How was your experience of the country’s first automated elections?
Mine was surprisingly pleasant and without much of the drama I see from TV reports. The ubiquitious long lines and sweltering heat are givens but what made them bearable was the efficient and organized Board of Election Inspectors (BEI) in charge of our cluster of five precincts. FYI, our barangay, Barangay 13, is the third largest barangay in Pasay City in terms of area and population.
Mama and I arrived at the Pasay City West High School at around 10:00 AM. The maze to our precinct was fairly easy as having been an active voter since the 1998 elections. We went straight to the voters’ list taped on the wall, copied our number, and joined the queue, which the wise BEI tucked in the adjacent room so as to minimize crowding along the corridor. With the day’s issue of the Philippine Daily Inquirer in tow, 45 mins passed by swiftly and it was already my turn to face the poll clerk before I finished the Opinion Section.
The experience seemed surreal to me, primarily because I knew how the election was like before. I was awestruck when I finally saw the much talked about PCOS machine in front of the classroom and when I was handed my ballot. I felt giddy when I fed my ballot into the machine, and I made sure that I did it right. And when it flashed “Congratulations!” shortly after processing all the “itlog na bilog” in my ballot, I fought hard not exclaim in amazement. In less than five minutes, from the poll clerk to ballot submission, I was already proudly flashing a dirty finger.
I understand that not everyone is as blessed as we were in our precinct. As I type this blog, 11 and 1/2 hours have already passed since the the polls opened. Sadly, the news is still rife with reports of disenfranchisement due to faulty machines, frustrating long lines, missing names, etc. But let’s not give up on our votes. The PPCRV desk is there to assist you, you can go to the local COMELEC if your name is not on the list, and you can just treat the long lines as if you are lining up for movie tickets or at the grocery counter. ‘Wag bibitiw. Huwag iwanan ang pagboto.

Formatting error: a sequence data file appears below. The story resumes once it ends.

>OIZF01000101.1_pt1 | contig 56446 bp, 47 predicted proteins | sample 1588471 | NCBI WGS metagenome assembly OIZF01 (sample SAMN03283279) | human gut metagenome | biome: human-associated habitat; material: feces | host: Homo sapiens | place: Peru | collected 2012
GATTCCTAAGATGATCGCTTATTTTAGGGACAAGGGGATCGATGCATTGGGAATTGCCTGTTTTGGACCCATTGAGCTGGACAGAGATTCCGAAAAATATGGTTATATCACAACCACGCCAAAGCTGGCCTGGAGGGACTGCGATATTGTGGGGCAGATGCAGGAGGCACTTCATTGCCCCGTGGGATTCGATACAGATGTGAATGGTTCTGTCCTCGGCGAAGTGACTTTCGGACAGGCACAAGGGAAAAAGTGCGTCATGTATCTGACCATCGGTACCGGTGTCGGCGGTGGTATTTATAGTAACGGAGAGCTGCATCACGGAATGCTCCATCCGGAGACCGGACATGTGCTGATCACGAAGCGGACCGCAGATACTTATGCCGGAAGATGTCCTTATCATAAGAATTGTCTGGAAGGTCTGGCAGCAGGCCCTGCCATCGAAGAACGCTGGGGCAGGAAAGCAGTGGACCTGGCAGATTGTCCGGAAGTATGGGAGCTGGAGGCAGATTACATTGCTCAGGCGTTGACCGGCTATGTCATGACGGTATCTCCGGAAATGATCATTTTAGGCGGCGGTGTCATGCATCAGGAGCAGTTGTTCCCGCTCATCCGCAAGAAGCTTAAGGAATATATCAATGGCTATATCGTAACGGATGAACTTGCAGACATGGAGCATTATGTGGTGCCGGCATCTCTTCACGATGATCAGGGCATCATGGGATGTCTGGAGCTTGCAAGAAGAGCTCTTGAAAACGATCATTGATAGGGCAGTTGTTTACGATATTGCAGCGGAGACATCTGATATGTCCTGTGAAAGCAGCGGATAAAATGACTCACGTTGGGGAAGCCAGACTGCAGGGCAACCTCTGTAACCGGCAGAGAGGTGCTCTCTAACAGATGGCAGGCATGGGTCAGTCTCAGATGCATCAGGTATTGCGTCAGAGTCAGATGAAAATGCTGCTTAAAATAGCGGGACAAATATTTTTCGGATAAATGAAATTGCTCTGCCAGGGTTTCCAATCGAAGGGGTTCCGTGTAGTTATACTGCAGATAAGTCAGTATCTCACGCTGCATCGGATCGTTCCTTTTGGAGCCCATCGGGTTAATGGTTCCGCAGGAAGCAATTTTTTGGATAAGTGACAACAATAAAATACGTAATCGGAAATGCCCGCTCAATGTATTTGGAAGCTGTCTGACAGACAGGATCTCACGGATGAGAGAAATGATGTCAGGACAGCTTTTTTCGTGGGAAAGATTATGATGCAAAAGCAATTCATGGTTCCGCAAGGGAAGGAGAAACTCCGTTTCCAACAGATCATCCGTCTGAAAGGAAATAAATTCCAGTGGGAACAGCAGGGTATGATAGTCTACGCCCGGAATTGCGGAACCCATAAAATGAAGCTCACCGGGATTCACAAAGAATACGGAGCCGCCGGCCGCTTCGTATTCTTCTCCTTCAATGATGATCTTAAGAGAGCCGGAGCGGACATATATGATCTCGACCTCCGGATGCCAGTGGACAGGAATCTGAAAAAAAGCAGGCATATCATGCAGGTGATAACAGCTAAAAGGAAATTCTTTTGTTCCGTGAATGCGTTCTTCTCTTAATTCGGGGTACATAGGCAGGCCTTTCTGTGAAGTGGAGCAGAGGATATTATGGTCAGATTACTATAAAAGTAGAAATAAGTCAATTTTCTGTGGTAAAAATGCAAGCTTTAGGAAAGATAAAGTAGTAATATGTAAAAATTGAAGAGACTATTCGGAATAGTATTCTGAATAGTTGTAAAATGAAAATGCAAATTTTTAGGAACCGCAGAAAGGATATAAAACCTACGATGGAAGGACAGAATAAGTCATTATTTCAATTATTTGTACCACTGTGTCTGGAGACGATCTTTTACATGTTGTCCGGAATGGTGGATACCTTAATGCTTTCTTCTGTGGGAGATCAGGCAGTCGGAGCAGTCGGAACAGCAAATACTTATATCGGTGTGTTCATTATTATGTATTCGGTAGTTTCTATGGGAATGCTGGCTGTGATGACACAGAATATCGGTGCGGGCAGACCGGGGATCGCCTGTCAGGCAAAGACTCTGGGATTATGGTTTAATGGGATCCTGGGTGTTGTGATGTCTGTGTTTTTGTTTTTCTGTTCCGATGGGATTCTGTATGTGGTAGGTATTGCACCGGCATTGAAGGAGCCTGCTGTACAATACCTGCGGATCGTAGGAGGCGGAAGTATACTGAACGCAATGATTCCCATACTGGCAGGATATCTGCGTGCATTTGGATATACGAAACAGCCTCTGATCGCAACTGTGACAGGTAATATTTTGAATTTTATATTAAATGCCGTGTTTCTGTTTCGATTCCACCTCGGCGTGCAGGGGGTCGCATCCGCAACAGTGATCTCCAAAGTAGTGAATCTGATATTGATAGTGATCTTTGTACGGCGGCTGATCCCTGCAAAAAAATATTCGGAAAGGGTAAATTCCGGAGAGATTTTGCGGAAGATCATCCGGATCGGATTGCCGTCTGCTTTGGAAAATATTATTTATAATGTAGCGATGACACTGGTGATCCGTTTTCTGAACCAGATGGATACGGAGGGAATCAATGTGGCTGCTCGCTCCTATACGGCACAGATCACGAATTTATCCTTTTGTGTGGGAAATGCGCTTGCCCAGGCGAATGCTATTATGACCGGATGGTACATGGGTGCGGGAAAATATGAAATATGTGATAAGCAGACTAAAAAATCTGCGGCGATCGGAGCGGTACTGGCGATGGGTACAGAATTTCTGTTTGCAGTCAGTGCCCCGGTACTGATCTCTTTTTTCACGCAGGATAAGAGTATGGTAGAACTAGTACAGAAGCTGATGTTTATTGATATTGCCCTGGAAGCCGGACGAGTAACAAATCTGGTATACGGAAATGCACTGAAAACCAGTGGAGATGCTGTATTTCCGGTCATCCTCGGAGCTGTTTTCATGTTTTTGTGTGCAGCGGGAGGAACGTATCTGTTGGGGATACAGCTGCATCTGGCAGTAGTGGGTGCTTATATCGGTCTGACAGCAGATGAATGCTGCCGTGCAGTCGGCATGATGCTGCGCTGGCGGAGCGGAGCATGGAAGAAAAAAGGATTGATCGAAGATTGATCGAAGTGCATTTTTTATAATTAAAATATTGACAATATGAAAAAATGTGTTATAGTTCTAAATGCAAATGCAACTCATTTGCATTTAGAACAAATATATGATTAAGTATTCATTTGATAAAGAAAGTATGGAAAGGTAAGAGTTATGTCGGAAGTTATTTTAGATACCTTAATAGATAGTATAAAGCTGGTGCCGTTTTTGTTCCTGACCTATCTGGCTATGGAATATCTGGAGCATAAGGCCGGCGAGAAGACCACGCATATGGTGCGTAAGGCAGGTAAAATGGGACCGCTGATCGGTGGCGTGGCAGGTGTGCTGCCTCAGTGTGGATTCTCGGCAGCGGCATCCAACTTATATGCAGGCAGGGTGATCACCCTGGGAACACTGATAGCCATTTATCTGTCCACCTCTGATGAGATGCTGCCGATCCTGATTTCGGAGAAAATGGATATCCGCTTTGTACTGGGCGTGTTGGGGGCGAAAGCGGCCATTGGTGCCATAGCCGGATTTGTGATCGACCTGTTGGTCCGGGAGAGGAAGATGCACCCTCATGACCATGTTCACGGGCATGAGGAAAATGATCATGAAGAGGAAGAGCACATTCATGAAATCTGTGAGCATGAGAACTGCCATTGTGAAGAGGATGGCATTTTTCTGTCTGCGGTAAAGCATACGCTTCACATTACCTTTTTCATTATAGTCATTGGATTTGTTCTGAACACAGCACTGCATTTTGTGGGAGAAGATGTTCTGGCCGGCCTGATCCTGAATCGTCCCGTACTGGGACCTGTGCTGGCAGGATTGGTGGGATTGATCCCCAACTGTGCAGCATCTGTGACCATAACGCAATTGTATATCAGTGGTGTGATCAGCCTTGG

As for the COMELEC, here’s a tip from Prof. Florenda Gabriel, my professor and mentor back in UP. She texted me this when I asked asked her how her voting experience had been:
Ok ang machines pero kulang ng work simplification. Kailangan yata ng COMELEC ng efficiency expert. People and movement flow, operation and facilities layout. Where to put instructions, precinct no., and voters’ list to facilitate flow. I think there were so much focus on the machines that other operational aspects were overlooked.
I told her that it’s a good business idea and maybe we could offer our consultancy services to COMELEC.
She replied: “Sige nga.” 😀
How about you? What did you experience? Care to share?